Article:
17. Thank you Dr. Grohol, for responding. I’m glad to hear you would have written a different piece, had you known what you know now (which is a brave thing to say, and similar to a retraction). And I’m sure you have spoken out as a mental health advocate for many years. Yes, my asking for an “immediate” retraction and apology is indeed strong language. On the other hand, the original article that you cited — calling one of our participants a “crackpot” — was also strong language. After 34 years of this work, here is where I think the main disagreement is: We in MindFreedom feel there is widespread, overwhelming abuse in the mental health system. I can’t speak for everyone, and MindFreedom is pro-choice, so we don’t say ALL mental health care is harmful. But we do say there is an extreme, inherent, pervasive amount of abuse. Others, on the hand, endorse reform, saying it’s mainly a few bad apples. Dr. Grohol, you suggest that those experiencing coercion just get a lawyer, or ask us to ‘hook them up’ with a lawyer. Imagine someone addressing racism in the 1950’s telling someone that about the civil rights movement? It’s okay to disagree. We ought to be civil with our opponents. But let’s be clear where the line is apparently drawn: We say the mental health system has astoundingly deep human rights abuse issues; others way it’s mainly okay, and needs some tweaking. By perhaps a coincidence, the latter often are individuals who actually work in the mental health industry itself. Dr. Grohol, you said “providing education about major mental health disorders” was an example of mental health advocacy. That’s a start. But consider the fact that, today, even three year olds are being put on neuroleptics (also known as antipsychotics) because so many now believe a “chemical imbalance” theory has been proven, when it’s actually just a theory. Consider the fact that for years we’ve been told the atypical neuroleptics have far less tardive dyskinesia (twitching caused by neuroleptics that is usually permanent). Now we hear a study that the rate is “more similar” to the TD rate for older neuroleptics. I ask those reading so far to simply go to youtube at, and search for the words TARDIVE DYSKINESIA. Take a look at some of the videos young people are making of themselves with what is probably permanent muscular twitching. Realizing we’re pro-choice, and many of our members take psychiatric drugs, we think there is a tsunami of problems here. We’re not throwing out any baby with the bathwater — we work with plenty of good mental health practitioners. But take a look at those YouTube videos, and decide: “Are problems in the mental health system enormous, or are things mostly okay.” I hope those who decide on the latter join MindFreedom, just google us. Thanks again for the dialogue. I look forward to your next reply.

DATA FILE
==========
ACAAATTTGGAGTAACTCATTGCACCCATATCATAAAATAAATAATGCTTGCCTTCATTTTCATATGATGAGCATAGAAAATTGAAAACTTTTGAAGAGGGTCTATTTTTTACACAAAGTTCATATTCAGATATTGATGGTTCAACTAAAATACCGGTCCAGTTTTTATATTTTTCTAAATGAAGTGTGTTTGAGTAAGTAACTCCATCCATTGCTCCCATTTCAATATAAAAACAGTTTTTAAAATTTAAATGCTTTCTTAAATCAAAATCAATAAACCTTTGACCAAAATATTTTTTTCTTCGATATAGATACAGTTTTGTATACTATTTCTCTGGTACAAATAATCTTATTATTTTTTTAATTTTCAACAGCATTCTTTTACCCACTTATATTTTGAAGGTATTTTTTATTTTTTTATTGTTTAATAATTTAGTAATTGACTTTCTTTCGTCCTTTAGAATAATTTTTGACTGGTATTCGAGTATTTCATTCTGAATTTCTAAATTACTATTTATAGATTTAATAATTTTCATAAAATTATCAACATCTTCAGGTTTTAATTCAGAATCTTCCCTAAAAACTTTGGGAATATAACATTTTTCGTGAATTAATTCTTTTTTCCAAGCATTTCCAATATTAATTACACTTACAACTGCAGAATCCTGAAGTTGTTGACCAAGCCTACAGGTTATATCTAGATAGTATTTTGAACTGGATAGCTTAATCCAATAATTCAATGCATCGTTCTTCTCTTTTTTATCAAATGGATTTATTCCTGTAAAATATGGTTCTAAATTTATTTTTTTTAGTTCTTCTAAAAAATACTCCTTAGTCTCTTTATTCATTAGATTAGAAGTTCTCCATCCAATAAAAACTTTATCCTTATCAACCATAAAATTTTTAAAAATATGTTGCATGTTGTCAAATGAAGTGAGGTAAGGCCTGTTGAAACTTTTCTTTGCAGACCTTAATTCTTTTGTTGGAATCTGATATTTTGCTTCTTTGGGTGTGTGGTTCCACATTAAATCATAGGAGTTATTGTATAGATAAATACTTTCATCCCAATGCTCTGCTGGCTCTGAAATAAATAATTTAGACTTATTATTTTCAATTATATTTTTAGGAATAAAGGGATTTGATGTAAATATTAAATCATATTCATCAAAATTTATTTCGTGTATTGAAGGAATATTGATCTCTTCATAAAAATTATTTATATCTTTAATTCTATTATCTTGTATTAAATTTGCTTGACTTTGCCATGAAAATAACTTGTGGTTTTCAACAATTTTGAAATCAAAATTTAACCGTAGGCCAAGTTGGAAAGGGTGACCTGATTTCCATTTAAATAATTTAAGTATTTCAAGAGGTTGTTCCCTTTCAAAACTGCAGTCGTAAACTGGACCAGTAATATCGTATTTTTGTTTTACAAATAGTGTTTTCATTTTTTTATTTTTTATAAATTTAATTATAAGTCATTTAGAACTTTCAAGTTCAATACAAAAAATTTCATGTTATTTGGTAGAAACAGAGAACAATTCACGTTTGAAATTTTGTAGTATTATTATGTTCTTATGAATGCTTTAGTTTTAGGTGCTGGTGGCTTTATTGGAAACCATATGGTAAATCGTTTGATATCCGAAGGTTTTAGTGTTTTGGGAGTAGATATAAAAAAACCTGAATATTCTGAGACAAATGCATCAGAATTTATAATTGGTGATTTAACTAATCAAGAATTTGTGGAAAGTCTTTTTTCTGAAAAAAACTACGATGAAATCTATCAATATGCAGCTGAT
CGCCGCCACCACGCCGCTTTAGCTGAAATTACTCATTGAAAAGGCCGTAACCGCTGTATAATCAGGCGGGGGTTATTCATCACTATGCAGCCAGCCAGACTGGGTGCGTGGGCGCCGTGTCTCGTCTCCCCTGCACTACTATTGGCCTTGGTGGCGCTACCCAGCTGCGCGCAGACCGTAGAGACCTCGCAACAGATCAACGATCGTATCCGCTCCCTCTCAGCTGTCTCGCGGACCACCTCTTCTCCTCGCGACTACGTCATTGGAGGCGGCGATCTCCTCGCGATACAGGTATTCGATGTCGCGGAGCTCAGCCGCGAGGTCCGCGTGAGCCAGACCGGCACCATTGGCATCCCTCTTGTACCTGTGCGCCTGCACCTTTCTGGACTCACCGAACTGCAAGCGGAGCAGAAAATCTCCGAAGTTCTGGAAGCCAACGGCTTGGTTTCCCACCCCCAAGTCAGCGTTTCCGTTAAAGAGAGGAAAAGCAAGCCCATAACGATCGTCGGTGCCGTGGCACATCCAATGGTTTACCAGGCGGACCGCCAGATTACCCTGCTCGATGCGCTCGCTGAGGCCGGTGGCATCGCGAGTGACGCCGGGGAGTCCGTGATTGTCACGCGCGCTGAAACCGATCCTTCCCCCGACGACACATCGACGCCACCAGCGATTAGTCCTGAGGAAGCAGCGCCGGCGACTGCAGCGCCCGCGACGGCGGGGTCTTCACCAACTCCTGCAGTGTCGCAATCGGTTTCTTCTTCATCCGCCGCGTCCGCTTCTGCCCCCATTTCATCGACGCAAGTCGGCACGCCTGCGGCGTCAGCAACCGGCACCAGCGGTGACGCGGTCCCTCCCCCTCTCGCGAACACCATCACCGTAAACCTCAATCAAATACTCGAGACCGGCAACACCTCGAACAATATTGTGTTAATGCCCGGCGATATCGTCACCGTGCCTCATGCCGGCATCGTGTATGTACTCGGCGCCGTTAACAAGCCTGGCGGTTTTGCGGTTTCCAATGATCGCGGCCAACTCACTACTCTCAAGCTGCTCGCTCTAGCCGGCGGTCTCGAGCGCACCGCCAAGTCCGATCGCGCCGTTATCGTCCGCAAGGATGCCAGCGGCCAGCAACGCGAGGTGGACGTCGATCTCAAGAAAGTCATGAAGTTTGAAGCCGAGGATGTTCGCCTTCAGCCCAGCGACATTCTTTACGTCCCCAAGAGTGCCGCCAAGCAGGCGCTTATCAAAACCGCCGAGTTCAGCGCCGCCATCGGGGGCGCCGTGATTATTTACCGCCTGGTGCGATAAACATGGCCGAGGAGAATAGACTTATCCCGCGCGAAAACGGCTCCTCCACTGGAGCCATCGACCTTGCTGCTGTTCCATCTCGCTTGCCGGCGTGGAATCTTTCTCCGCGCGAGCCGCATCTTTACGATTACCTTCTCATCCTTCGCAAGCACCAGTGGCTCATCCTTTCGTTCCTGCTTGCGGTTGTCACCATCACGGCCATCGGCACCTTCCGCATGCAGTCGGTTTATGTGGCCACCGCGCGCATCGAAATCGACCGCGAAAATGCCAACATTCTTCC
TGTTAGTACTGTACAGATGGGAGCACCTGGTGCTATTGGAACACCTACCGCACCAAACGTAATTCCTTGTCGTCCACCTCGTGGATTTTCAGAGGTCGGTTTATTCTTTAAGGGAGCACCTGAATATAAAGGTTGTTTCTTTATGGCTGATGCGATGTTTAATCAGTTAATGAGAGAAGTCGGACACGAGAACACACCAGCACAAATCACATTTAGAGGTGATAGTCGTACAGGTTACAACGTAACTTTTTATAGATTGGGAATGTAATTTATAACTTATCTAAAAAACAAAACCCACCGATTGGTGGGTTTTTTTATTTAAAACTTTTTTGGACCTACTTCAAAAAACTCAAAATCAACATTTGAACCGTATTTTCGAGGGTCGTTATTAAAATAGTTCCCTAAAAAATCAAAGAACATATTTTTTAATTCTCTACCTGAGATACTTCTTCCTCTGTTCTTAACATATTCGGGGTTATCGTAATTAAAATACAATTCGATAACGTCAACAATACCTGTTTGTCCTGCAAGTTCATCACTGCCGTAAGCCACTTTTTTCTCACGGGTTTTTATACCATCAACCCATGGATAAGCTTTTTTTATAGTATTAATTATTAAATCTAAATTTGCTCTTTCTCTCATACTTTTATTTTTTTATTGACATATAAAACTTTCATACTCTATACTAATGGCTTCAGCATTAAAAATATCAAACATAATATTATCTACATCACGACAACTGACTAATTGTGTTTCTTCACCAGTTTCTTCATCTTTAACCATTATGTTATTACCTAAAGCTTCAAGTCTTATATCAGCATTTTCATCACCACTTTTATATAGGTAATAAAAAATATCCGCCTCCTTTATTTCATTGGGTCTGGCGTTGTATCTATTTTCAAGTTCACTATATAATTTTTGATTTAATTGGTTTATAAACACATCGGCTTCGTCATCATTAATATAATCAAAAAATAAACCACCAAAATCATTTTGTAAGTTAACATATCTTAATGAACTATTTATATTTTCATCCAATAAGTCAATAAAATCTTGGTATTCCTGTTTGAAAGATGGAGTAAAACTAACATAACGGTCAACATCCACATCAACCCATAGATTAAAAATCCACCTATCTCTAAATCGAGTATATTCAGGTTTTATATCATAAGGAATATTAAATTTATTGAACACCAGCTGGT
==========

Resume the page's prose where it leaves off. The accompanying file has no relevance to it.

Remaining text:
18. I think you’re clouding your message a bit.

    I understand the abuse, and indeed, have written on this very blog about the insanity of drugging 3, 4 or 5 year olds.

    But pharmaceutical companies lying or covering up negative data or minimizing the impact of certain symptoms of newer drugs is a very different kind of abuse, one of corporate and ethical malfeasance. These cases are being uncovered and prosecuted to the fullest extent of the law (and again, we’ve also covered these issues on this very blog for years).

    Meanwhile, though, millions are helped everyday by similar medications, and millions more visit outpatient and inpatient psychotherapy clinics to receive voluntary psychotherapy treatment in an ethical and compassionate manner.

    So yes, there are problems with the mental health system. There have always been problems with the mental health system. And I suspect, dare I say, there will always be problems with the mental health system. We can work to reduce the severity and amount of problems, and indeed, by shedding spotlights on abuse and scandal (as we did with the Texas abuse incidents, and organizations like the Carter Center have been doing for years in Georgia), we can perhaps even bring some justice to the system and those who have been harmed by it.

    Who’s to say the scope of the problems, whether they’re “enormous” or not? Without a systematic study done, we just don’t know and can’t say with any empirical certainty (opinion’s fine, but opinion won’t help us better understand).